celebrating the everyday exquisite and the unanticipated updrafts that keep me aloft.
Wednesday, June 15, 2011
Eight Things I Learned From My Dad and One Thing I Hope Is True
1. “The Lord only made a few perfect heads. The rest He put hair on.” Bald is beautiful.
2. “You can’t take it with you.” Success is not measured by how much stuff one accumulates.
3. “Jerie, pick up your feet.” On backpacking trips and in life you miss a lot if you keep your eyes on the ground and drag your feet all the way. (And the people behind you don’t much like hiking in the cloud of dust you kick up.)
4. “I’ll eat any flavor of ice cream, as long as it’s chocolate.” Need I say more?
5. “Enough is too much already.” It’s OK to leave the margins open and allow yourself some space to simply be. Some pursuits are not worth your time and focus.
6. “Drive like everyone else on the road is an idiot.” Take responsibility. Stay alert. Don’t be one of the idiots.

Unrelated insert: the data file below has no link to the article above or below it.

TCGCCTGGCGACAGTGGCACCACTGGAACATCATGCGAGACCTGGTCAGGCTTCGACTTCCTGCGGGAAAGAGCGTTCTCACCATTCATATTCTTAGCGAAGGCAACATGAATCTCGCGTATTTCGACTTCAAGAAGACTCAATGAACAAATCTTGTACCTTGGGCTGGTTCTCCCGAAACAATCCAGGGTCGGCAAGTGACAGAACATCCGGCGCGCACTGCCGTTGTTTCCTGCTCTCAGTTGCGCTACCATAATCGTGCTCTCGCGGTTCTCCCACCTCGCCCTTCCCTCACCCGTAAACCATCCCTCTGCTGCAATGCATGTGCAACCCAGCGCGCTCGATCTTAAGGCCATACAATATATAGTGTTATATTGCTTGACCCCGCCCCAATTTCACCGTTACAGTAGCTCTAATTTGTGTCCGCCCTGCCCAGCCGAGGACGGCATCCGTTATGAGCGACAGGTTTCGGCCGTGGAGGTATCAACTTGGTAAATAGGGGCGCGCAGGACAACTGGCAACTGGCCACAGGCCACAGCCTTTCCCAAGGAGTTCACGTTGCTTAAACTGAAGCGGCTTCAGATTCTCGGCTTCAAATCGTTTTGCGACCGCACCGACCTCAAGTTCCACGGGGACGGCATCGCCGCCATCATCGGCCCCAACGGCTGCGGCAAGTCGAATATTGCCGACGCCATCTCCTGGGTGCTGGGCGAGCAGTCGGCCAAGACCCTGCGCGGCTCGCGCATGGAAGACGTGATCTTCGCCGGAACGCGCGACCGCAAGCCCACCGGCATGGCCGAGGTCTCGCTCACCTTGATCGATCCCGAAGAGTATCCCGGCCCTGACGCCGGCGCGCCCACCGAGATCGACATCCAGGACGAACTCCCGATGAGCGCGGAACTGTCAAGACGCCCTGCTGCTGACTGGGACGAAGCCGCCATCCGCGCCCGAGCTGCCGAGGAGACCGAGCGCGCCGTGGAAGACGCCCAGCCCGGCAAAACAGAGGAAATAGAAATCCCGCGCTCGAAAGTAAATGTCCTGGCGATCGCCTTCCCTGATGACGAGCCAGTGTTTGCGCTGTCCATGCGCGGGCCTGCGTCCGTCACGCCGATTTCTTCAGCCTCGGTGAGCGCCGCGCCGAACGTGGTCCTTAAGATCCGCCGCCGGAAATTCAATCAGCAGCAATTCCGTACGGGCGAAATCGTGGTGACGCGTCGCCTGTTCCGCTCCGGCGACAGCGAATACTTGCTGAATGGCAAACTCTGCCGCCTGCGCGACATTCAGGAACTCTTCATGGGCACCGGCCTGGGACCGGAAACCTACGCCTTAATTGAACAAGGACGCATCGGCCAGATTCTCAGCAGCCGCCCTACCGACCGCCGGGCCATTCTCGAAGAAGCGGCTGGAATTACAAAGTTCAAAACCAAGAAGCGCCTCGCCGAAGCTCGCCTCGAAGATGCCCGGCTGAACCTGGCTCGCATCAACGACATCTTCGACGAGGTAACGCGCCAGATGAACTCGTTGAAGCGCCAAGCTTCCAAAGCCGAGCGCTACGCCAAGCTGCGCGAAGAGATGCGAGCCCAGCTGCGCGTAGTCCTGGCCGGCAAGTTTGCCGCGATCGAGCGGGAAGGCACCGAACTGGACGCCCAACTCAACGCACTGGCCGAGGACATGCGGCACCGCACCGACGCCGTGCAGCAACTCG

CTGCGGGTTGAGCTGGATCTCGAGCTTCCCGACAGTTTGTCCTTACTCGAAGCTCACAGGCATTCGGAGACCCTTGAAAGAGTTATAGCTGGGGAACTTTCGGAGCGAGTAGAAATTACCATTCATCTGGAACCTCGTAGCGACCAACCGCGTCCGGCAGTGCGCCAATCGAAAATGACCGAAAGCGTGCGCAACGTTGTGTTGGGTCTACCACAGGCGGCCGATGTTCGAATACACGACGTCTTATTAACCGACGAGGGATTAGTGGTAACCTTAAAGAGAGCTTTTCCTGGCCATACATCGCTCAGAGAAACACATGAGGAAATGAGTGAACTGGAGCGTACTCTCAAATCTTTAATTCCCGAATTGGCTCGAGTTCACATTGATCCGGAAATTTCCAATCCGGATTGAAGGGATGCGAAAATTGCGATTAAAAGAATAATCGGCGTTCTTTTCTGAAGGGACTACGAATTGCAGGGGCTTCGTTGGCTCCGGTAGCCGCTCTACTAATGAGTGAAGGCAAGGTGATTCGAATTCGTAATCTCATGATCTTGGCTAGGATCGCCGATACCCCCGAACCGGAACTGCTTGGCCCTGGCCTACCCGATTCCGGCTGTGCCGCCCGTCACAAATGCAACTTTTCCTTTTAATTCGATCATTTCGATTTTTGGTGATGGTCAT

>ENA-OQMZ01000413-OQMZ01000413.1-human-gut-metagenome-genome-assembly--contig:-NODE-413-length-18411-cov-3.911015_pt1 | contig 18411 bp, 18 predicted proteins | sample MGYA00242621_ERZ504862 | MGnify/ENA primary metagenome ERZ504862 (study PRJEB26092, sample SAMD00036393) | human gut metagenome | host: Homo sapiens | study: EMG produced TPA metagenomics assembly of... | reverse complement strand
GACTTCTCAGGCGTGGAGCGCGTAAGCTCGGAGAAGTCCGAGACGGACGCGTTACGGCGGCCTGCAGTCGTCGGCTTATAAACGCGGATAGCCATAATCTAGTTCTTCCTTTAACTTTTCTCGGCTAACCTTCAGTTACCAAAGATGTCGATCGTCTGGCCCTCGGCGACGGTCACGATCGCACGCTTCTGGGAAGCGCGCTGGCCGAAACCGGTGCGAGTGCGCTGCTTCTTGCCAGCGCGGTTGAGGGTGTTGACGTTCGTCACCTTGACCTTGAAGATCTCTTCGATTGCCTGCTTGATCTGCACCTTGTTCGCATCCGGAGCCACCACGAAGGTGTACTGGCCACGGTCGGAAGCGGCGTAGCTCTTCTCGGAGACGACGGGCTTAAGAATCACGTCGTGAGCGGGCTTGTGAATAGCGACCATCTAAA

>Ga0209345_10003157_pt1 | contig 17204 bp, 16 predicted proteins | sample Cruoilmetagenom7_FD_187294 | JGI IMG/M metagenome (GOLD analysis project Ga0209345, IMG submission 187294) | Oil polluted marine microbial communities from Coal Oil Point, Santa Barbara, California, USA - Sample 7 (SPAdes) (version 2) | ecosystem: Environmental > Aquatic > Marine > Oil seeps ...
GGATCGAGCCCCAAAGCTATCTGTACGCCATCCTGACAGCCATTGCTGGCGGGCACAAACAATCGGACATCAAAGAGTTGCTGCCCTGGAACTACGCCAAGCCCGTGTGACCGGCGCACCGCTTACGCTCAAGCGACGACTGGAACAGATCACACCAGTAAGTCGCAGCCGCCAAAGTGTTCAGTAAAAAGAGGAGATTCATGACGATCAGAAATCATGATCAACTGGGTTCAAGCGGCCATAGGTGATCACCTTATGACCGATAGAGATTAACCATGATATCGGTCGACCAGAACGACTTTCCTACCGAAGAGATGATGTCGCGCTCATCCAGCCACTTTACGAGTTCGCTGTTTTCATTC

7. “Take your time going and hurry back.” Nothing matters more than spending time with the people you love. Prioritize family-time, don’t just pay it lip service.
8. “Life’s too short.” To worry. Or hold a grudge. To criticize or let the sun go down on an argument. To live in fear or be a slave to the opinions of others. To waste time or squander opportunities. To not say “I love you” or dance in the living room or speak a kind word. For cynicism, doubt and smallness of spirit. To eat red licorice when there’s black to be had. To not laugh every day and pray every day and take a nap when you need one
1. The apple doesn’t fall very far from the tree. Dad—I want to be like you when I grow up.I hope I never roll far from the roots that nourished me or the lovely shade of your generosity, your faith, your wisdom, your integrity, your intelligence and good humor. You never lectured me, you simply lived the lessons I needed. Thank you for being a truly exquisite human being. And my Dad. I miss you. Thank heaven for eternity, because I’ll never be done learning from you. Happy Father’s Day. I love you.
What lessons, spoken or unspoken, have you learned from the father-figures in your life?